State paints Jason Young marriage as troubled
Posted February 6, 2012
Raleigh, N.C. — Prosecutors getting their second chance to try a Raleigh man on a first-degree murder charge in the brutal beating death of his pregnant wife, Michelle Young, described his marriage as being in trouble in the weeks and months prior to her killing.
Jason Young's first trial ended in a mistrial last June after a jury failed to reach a unanimous verdict in the case.
During her opening statement Monday morning, Wake County Assistant District Attorney Becky Holt told jurors that those marital problems, in part, stemmed from Jason Young, 37, not being ready for a life that included two children, and that had become an increasing source of friction between the couple.
Michelle Young, 29, "wanted the white picket fence, the home, the family" – an idea to which her husband was resistant, Holt said.
"He was the free spirit. The adventure lover. The irresponsible. The immature. The life of the party. The jokester. The salesman," she said.
"According to friends and family members, he was stuck in the college life," she continued. "He would go to parties. He would get drunk … He wanted to do things with the guys."
There were also other problems in the marriage.
Tension between Jason Young and his mother-in-law was often the source of conflict as the couple prepared for the birth of their second child, Rylan.
Michelle Young had talked about her mother moving in with them to help care for the children, but Jason Young adamantly opposed the idea, Michelle Young's sister, Meredith Fisher testified.
"It was strained, at best," Fisher said of the relationship between her mother and brother-in-law. "They did not get along. He did not want her in the house."
Fisher testified that she often served as an intermediary between her sister and Jason Young, sitting with them to get them to talk about their marriage and their issues.
"Just a little fight would turn into silent treatment for days. They didn't know how to get along," she said. "I can think of more times that they fought than they got along."
Jason Young also complained about a lack of sex in the couple's marriage, Fisher testified, and Holt said he had been having an affair with his wife's sorority sister.
Two months before his wife's death, she said, he had reached out to an old girlfriend in an email in which he described her as the love of his life.
Two days before her death, Holt said, Michelle Young confided to her sister about a fight in which her husband had thrown the TV remote control at her and was giving her the silent treatment.
"She told Meredith, 'I'm done,'" Holt said.
It was on Nov. 3, 2006, that Fisher found her sister in a pool of blood in the master bedroom of the couple's home.
"It was a brutal, personal beating," Holt said.
Michelle Young suffered at least 30 distinct blows to her head, and an autopsy revealed that someone had also tried to strangle her.
Cassidy Young, the Youngs' 2-year-old daughter, was hiding beneath the covers of her parents' bed.
"(Fisher) found little footprints by Michelle Young who lay facedown on the floor of her bedroom. Little footprints in blood around Michelle's head," Holt said. "She found baby dolls – a baby doll by Michelle's head, another baby doll in the bed. A blanket. And she heard Cassidy say, 'Mommy got boo boos.'"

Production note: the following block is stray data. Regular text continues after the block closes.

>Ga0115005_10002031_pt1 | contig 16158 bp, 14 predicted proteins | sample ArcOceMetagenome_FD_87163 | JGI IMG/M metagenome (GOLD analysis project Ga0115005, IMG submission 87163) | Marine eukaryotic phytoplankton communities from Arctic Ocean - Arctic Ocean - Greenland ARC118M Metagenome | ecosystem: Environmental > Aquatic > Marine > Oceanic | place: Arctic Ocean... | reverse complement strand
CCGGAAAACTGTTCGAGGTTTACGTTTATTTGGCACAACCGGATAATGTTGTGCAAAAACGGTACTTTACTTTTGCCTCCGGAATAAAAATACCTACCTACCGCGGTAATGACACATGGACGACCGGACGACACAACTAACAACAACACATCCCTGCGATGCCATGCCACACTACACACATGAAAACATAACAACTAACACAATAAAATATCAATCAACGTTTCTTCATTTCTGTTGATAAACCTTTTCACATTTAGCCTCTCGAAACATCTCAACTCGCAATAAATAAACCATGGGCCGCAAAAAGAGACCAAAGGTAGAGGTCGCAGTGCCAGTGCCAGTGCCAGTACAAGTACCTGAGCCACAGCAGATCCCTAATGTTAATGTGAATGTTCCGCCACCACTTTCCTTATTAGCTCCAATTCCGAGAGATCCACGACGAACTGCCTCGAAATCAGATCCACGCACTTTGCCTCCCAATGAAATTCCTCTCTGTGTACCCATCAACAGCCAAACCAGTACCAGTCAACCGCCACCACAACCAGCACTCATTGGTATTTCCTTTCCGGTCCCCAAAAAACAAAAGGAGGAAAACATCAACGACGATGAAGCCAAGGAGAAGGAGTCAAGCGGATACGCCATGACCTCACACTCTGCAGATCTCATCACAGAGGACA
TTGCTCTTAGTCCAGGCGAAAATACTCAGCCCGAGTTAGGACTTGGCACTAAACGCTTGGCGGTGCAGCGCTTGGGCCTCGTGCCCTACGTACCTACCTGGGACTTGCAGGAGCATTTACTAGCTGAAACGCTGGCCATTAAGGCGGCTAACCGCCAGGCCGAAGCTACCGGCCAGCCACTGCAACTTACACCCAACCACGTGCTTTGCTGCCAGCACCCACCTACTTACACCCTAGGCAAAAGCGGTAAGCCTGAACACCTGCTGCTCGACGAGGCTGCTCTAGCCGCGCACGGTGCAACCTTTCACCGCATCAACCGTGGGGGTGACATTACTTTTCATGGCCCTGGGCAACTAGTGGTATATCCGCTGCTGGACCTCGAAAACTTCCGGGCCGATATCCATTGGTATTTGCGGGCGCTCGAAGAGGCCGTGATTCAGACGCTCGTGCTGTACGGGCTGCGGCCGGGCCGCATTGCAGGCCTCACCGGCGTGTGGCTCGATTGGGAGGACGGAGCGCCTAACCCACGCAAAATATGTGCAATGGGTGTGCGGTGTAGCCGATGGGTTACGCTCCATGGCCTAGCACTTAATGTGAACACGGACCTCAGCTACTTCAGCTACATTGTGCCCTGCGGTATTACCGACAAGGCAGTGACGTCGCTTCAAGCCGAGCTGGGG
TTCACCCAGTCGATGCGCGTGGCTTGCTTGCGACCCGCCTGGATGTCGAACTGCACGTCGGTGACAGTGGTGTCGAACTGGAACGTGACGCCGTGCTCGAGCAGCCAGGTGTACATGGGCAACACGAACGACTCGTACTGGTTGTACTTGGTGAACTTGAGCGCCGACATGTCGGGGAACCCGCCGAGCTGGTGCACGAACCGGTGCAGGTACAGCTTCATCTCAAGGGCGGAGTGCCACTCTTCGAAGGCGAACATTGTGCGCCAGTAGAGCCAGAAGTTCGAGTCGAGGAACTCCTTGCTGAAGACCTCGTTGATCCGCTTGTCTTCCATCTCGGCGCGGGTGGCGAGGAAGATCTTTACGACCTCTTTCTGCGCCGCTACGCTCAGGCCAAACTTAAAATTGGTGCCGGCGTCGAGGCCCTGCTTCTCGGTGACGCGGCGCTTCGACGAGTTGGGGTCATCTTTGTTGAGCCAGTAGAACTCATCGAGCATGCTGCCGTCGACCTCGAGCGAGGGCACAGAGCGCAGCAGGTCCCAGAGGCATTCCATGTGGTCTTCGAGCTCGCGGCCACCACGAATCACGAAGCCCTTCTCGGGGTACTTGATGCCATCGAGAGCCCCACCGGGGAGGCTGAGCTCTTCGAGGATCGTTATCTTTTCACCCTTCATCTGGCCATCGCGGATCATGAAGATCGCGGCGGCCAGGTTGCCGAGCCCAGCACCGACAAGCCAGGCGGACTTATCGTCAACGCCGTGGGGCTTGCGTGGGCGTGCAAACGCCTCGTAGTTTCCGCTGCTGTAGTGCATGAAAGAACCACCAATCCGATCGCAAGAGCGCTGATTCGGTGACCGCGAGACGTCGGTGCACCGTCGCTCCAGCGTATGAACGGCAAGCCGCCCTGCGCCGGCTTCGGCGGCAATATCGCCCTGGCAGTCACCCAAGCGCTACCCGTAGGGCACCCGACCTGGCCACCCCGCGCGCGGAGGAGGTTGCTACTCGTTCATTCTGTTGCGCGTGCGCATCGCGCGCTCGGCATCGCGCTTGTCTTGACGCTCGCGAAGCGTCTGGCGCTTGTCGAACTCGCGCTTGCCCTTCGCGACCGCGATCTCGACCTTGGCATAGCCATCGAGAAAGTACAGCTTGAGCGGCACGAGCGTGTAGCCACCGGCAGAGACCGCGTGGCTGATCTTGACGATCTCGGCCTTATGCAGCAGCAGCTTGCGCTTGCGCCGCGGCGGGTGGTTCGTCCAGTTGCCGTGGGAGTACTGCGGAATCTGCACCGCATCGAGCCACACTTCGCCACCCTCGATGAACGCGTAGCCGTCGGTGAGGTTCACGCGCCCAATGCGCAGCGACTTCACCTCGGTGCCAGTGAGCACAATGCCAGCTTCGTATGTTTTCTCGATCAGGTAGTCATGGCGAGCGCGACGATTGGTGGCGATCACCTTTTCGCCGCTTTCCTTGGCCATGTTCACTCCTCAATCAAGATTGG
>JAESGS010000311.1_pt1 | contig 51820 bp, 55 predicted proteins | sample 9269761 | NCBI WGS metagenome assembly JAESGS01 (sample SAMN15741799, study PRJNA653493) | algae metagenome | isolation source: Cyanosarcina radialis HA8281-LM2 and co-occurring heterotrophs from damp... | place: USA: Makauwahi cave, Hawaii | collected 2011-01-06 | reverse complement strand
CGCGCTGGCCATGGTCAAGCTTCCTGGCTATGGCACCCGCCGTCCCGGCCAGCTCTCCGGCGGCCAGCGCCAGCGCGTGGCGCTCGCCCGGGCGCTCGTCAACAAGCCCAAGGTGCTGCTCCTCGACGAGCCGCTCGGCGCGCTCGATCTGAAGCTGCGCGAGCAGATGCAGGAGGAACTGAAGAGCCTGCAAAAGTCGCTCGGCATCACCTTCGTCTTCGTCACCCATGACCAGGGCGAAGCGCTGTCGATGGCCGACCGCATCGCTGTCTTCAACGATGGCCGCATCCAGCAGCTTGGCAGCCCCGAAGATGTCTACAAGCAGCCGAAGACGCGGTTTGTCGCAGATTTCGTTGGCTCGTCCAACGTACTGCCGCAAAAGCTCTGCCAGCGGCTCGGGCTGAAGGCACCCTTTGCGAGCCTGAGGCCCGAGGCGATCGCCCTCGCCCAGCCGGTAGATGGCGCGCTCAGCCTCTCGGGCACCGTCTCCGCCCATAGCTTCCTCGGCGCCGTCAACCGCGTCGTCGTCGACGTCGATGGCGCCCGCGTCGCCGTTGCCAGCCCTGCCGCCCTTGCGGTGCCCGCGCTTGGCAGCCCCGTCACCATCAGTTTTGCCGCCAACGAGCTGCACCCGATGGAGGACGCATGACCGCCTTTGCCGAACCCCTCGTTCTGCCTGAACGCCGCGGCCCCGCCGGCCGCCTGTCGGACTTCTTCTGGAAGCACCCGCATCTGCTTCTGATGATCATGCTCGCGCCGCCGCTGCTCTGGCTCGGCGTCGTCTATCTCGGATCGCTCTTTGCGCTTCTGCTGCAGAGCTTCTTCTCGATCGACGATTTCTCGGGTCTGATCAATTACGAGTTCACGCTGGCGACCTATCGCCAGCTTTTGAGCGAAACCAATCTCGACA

There were no signs of forced entry. Aside from Michelle Young's wedding rings and two drawers from a jewelry box in the bedroom, there was nothing missing from the home.
The state contends that Jason Young, a medical software salesman at the time, had left for Hillsville, Va., on the night of Nov. 2 and checked into a Hampton Inn hotel but drove back to Raleigh to kill his wife.
He never asked about the murder investigation and never talked about the case. He refused to answer questions from investigators, family and friends. In fact, Holt said, he gave up custody of his daughter and defaulted on a wrongful death lawsuit to keep from doing so.
Jason Young finally spoke, she said, 1,693 days later, when he testified in his first trial – a move some attorneys say likely played into the jury being unable to reach a verdict – and it's evidence that Holt said jurors in his second trial will get to hear.
During the defense's opening statement, attorney Mike Klinkosum didn't dispute the state's claims about the Youngs’ marriage but said Jason Young did not kill his wife and that prosecutors weren't telling the whole story.
"I am not here to tell you that he was a good husband. He was far from it," he said. "You are going to hear about sexist remarks, juvenile behavior. You are going to hear that he acted like an obnoxious jerk."
The state's case, he said, although full of emotional evidence, lacks any physical evidence tying Jason Young to the crime.
"This puzzle that the prosecution talked to you about – Jason does not fit into it," he said.
There were DNA and fingerprints in the home, including evidence from the jewelry box, that match neither Jason Young, his wife nor more than 100 other people associated with the case.
There were bloody shoe prints, Klinkosum said, that the state could not definitively link to Jason Young, and there was no blood found in the downstairs of the couple's house or in Jason Young's SUV.
"Jason Young did not kill Michelle Young," he said. "He did not kill their unborn son, and this case has not been solved, ever."